Following the Iowa caucuses, polls and pundits were predicting a long primary season ahead. A week later, after Tuesday's New Hampshire primaries, the GOP has its man in Mitt Romney, with the media's story line being that a Romney victory in South Carolina next week will effectively end the primary season.
Facts: Just two states, with small populations of mostly whites, have voted. And only .61 percent of the nation's Republican voters have had a chance to choose between the candidates. [Ron Paul Won't Be Much of Thorn in Romney's Side.]
"There is a group mentality after every election that something is decisive. And, the reality is it's not. These things can change and can drag on for a while," says Michael McDonald, director of the elections project at George Mason University.
Only two weeks in, a mere 368,495 people have participated in the Republican caucuses in Iowa and the New Hampshire primary. To compare, John McCain received 59,934,814 votes in the 2008 presidential election; that means Romney's earned .61 percent of the voters who cast ballots for McCain.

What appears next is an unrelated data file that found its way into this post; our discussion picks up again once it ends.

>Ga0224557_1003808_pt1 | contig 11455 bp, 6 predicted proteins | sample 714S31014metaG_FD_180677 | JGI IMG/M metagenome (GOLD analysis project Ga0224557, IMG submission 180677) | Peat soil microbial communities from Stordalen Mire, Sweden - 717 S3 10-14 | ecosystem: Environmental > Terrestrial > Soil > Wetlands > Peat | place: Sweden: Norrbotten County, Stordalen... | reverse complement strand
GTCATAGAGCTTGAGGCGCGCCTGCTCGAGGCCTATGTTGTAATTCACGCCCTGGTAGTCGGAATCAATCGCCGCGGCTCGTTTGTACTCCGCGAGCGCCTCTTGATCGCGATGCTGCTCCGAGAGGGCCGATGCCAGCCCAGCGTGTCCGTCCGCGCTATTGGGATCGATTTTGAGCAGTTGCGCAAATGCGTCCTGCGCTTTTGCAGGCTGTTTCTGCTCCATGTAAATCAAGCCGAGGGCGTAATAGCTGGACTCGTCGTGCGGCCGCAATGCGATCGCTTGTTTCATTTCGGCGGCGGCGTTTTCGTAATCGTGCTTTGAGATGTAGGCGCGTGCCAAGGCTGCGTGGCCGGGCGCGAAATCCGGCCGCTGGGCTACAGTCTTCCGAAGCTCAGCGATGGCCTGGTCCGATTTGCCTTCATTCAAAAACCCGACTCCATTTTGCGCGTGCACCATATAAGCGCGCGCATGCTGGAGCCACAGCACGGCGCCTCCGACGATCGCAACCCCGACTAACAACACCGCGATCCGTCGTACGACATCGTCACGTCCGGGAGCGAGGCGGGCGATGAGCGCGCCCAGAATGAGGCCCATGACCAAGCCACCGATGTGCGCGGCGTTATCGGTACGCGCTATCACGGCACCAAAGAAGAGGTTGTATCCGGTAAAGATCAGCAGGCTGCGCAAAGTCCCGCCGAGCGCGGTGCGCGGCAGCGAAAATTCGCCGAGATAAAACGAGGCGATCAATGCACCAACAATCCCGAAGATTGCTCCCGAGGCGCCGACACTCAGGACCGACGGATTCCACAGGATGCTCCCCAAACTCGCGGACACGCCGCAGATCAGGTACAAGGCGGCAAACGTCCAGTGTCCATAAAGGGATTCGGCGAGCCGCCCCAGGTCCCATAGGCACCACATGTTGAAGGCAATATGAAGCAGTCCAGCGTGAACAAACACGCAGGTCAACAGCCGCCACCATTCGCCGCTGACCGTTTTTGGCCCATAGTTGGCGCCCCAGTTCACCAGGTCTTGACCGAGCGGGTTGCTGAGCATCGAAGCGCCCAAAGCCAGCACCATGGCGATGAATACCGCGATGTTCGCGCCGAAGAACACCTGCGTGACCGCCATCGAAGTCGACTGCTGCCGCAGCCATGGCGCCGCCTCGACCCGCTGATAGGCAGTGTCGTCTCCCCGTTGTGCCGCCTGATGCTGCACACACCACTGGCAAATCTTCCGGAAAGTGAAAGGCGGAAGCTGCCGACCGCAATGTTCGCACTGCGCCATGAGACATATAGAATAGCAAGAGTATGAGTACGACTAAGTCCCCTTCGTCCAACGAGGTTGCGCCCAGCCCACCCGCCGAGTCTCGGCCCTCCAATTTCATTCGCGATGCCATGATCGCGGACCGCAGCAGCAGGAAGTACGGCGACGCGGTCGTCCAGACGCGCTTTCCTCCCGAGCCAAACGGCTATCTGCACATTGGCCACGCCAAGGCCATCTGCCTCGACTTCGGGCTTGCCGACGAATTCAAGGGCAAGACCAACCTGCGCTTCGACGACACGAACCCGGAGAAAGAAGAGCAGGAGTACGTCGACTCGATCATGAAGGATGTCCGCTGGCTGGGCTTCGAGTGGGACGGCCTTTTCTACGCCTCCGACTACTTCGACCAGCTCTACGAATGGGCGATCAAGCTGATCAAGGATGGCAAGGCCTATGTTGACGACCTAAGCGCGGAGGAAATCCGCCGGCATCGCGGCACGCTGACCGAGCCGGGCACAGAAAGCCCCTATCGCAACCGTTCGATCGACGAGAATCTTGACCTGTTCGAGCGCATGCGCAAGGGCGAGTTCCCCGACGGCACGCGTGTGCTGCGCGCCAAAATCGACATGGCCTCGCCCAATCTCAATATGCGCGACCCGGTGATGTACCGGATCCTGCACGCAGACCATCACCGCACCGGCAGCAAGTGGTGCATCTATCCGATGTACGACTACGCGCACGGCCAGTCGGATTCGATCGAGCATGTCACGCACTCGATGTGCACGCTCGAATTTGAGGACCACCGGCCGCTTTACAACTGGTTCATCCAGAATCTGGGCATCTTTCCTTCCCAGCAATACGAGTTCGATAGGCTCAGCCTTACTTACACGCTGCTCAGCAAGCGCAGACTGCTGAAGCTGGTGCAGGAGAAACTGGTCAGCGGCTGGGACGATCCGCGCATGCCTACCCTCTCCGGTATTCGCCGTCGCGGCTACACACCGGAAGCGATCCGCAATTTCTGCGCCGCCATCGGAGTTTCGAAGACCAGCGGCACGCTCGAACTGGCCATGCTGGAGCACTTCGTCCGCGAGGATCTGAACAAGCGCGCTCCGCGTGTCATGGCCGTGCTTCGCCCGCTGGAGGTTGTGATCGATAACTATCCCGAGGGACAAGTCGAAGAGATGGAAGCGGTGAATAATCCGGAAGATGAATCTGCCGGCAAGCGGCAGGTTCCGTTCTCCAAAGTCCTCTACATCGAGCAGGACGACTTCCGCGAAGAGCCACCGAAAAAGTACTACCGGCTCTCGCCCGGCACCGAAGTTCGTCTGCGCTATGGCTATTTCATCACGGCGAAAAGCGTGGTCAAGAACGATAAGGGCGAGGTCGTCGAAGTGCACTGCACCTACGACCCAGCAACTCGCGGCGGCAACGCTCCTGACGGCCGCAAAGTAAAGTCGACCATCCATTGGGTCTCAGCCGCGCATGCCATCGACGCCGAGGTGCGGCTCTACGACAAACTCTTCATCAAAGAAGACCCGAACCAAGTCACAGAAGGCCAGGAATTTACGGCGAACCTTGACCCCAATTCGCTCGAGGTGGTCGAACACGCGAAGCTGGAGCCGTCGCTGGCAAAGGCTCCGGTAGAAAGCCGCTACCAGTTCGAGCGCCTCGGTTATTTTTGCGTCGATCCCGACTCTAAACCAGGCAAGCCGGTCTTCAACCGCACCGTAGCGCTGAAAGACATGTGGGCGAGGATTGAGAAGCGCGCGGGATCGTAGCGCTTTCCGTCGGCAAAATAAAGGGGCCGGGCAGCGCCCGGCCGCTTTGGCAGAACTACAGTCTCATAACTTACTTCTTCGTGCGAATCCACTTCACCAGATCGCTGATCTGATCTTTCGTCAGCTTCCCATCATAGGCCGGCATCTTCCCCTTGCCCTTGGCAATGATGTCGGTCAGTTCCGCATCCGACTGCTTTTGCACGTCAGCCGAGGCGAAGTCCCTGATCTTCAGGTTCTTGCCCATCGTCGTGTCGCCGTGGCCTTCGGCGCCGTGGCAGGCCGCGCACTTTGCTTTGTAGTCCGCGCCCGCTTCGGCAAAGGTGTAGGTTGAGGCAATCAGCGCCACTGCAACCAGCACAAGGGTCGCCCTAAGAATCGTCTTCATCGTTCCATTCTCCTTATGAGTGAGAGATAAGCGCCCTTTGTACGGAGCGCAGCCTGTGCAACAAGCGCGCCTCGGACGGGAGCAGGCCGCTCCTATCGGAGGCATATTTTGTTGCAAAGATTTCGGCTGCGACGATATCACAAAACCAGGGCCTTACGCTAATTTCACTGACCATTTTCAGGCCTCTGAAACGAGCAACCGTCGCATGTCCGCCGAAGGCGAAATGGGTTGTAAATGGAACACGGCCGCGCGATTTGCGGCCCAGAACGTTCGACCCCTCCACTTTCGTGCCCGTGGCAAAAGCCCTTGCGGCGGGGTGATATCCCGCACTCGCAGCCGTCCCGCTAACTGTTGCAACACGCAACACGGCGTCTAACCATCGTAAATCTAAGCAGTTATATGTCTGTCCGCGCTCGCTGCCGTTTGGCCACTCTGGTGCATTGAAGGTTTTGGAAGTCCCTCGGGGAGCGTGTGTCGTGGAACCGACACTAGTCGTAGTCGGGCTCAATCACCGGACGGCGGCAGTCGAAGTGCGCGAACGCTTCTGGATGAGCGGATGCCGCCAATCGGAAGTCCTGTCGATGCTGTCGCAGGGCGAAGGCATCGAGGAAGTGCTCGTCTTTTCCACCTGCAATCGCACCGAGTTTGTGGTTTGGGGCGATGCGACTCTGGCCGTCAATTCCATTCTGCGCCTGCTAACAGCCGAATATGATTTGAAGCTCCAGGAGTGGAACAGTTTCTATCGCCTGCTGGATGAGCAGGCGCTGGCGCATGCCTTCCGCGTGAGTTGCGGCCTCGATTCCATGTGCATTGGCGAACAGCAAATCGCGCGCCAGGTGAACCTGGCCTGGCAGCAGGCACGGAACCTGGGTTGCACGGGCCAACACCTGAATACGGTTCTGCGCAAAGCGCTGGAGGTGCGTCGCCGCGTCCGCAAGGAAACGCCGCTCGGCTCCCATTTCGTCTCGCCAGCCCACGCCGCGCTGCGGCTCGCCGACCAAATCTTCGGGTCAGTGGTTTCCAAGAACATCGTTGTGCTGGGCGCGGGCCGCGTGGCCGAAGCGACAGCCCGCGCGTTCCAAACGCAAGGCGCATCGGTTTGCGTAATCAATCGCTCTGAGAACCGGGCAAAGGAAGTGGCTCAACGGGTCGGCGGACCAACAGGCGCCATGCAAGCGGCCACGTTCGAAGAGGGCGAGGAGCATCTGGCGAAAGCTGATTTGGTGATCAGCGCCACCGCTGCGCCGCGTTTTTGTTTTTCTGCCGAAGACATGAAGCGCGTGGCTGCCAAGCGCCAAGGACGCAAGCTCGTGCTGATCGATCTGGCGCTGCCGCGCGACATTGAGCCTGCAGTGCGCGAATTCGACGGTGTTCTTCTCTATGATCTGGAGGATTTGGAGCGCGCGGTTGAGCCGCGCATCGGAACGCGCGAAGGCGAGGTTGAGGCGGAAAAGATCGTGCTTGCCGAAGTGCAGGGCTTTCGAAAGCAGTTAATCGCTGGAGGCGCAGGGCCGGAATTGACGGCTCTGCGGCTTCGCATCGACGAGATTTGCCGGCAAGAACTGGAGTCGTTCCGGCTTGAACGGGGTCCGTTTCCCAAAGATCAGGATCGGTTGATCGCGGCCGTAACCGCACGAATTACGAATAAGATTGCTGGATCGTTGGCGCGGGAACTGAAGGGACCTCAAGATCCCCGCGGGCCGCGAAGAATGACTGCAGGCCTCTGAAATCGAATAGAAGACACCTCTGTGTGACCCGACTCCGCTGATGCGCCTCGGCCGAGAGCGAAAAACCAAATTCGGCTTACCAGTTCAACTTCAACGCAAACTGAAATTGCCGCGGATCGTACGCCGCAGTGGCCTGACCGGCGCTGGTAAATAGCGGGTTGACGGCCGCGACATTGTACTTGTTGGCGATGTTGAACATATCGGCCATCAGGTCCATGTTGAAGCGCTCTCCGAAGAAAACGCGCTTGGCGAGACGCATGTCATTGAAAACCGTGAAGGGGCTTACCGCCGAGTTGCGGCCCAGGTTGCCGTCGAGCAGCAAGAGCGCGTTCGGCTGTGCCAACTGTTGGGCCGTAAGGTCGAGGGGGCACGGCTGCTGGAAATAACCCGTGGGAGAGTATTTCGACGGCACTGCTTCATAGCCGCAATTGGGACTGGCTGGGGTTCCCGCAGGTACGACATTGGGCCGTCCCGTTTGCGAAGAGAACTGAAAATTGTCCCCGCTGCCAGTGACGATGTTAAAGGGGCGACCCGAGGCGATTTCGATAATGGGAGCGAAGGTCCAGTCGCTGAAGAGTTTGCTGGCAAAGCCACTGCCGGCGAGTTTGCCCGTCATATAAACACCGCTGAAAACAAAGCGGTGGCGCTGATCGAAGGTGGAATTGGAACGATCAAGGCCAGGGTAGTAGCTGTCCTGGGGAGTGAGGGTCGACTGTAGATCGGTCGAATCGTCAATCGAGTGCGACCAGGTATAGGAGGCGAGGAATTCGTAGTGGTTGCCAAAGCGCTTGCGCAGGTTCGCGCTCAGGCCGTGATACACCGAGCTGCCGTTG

"It's remarkable how the political community tries to shut down the nominating process after just a couple of unrepresentative small states have voted," says Larry Sabato, director of the Center for Politics at the University of Virginia. [See a collection of political cartoons on Mitt Romney]
What's more, New Hampshire and Iowa look little like the rest of the country. New Hampshire's known for its moderates, while Iowa's more conservative. In the Granite State, the U.S. Census reports that just over 92 percent of residents are white, just under 3 percent are Hispanic, and only 1 percent are black. Nationally, just under 64 percent of the population is white, 16 percent Hispanic, and 12 percent black.
One other point: So far Romney, dubbed the presumptive nominee, has won just 20 of 1,144 delegates to win the nomination, meaning he has less than 2 percent of what he needs. [Read Walsh's Washington: After Strong New Hampshire Finish, Ron Paul Not Backing Down]
"This is par for the course every four years," Sabato says. "As soon as it's over, the same political community will complain about boredom and start a tedious, six-month-long discussion about possible VP candidates."